*With the exception of two of the fallen immediately below, all names are listed (or in the process of being included) on the official Honor Roll of U.S. Border Patrol fallen and inscribed on the National Law Enforcement Officers Memorial. The U.S. Border Patrol should fix these discrepancies. HonorFirst.com honors both of the fallen.
- Joe R. White - He is recognized as officially fallen by the U.S. Border Patrol but his name is not inscribed on the National Law Enforcement Officer Memorial.
- John Charles Gigax - His name is inscribed on the National Law Enforcement Officer Memorial (see link) but he is not recognized as officially fallen by the U.S. Border Patrol. His EOW was November 7, 1999.
Doyne C. Melton
Date of Birth: January 17, 1902
Entered on Duty: October 29, 1927
Title: Patrol Inspector
End of Watch: December 7, 1933
Patrol Inspector Doyne C. Melton was shot and killed in a battle with Mexican smugglers at El Paso, on December 7, 1933. Six Patrol Inspectors were moving up in the darkness on seventeen Mexican smugglers who were wading across the river with packs of liquor. One of three smugglers acting as spotters who had preceded the main body of the smugglers over the river, concealed beneath a platform on the American side, opened hostilities by shooting Inspector Melton. The opening shot was fired without warning and before any challenge had been given. Inspector Melton was shot through the heart, dying instantly. The bitterness of the fight was evidenced by the fact that in addition to the slaying of Inspector Melton, four smugglers were killed and another was wounded.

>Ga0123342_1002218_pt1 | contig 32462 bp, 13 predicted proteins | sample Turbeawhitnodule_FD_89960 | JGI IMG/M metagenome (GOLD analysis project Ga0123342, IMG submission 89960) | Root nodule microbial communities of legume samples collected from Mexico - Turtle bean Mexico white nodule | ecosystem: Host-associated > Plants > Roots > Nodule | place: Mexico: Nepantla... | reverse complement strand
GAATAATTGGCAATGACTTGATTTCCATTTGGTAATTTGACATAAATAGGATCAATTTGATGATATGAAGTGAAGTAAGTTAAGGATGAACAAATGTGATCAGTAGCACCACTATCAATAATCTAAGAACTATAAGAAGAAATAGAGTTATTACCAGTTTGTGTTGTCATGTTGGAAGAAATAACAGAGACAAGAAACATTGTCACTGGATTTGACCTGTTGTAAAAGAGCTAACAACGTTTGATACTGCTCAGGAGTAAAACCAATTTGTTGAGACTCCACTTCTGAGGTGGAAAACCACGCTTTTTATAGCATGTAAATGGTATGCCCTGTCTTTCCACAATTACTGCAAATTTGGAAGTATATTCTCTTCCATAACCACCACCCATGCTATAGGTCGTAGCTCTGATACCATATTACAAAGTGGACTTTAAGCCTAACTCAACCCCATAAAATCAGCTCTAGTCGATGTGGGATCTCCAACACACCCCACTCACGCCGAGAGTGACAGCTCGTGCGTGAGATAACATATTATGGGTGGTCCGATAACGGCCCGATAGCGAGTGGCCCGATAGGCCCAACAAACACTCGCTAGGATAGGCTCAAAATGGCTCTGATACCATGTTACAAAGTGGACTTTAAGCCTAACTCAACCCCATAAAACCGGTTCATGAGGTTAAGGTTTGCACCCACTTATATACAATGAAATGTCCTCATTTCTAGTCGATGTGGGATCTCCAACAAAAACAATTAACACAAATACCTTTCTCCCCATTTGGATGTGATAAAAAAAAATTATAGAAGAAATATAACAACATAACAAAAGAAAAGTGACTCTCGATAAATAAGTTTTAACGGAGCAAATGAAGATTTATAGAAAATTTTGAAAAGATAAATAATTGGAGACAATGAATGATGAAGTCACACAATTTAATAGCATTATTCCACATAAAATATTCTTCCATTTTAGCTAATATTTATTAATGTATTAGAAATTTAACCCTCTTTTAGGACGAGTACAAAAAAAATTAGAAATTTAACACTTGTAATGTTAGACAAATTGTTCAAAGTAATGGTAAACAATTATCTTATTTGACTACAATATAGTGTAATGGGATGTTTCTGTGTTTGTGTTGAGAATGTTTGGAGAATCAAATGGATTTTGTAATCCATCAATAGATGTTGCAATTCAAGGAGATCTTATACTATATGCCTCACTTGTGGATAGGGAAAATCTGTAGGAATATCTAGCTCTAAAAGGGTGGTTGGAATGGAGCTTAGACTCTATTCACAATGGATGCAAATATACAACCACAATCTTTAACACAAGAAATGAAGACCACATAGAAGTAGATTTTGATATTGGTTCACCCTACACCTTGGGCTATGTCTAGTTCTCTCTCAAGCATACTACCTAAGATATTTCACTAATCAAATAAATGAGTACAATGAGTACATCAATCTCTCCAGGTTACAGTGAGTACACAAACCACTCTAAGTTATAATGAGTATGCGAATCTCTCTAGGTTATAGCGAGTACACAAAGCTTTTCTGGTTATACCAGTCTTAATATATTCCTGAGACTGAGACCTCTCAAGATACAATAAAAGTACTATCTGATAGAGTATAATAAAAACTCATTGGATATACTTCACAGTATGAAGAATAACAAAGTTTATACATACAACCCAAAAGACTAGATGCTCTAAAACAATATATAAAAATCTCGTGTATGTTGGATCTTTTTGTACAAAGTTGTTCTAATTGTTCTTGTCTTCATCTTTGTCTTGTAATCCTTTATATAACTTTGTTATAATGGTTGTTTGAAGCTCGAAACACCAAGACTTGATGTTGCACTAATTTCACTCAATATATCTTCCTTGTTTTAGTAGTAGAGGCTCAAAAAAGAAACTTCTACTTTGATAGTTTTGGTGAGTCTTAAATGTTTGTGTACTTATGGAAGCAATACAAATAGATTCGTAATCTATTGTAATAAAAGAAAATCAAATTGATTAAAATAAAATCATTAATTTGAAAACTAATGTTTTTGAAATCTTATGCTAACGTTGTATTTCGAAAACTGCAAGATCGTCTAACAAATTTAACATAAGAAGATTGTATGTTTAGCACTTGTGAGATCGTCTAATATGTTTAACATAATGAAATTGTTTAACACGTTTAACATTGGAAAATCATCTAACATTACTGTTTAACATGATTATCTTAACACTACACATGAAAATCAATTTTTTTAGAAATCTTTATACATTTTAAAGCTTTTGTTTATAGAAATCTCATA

James G. Burns
Date of Birth: July 31, 1924
Entered on Duty: June 8, 1955
Title: Senior Patrol Inspector
End of Watch: December 8, 1968
Official reports covering the death of Senior Patrol Inspector James G. Burns indicated he was performing line watch operations, looking for evidence of illegal aliens in a river bottom near Calexico, California, on Sunday, December 8, 1968. He was searching places of concealment in heavy undergrowth, which was exceptionally strenuous activity and required considerable physical exertion. At 6:30 a.m., he began to suffer pains in the chest area, which prompted him to immediately return to the office. He was taken home by another officer and was then conveyed to the El Centro Community Hospital by his wife. He passed away at 8:25 a.m., less than two hours after being stricken. Death was caused by an occlusion of the left coronary artery due to arteriosclerosis.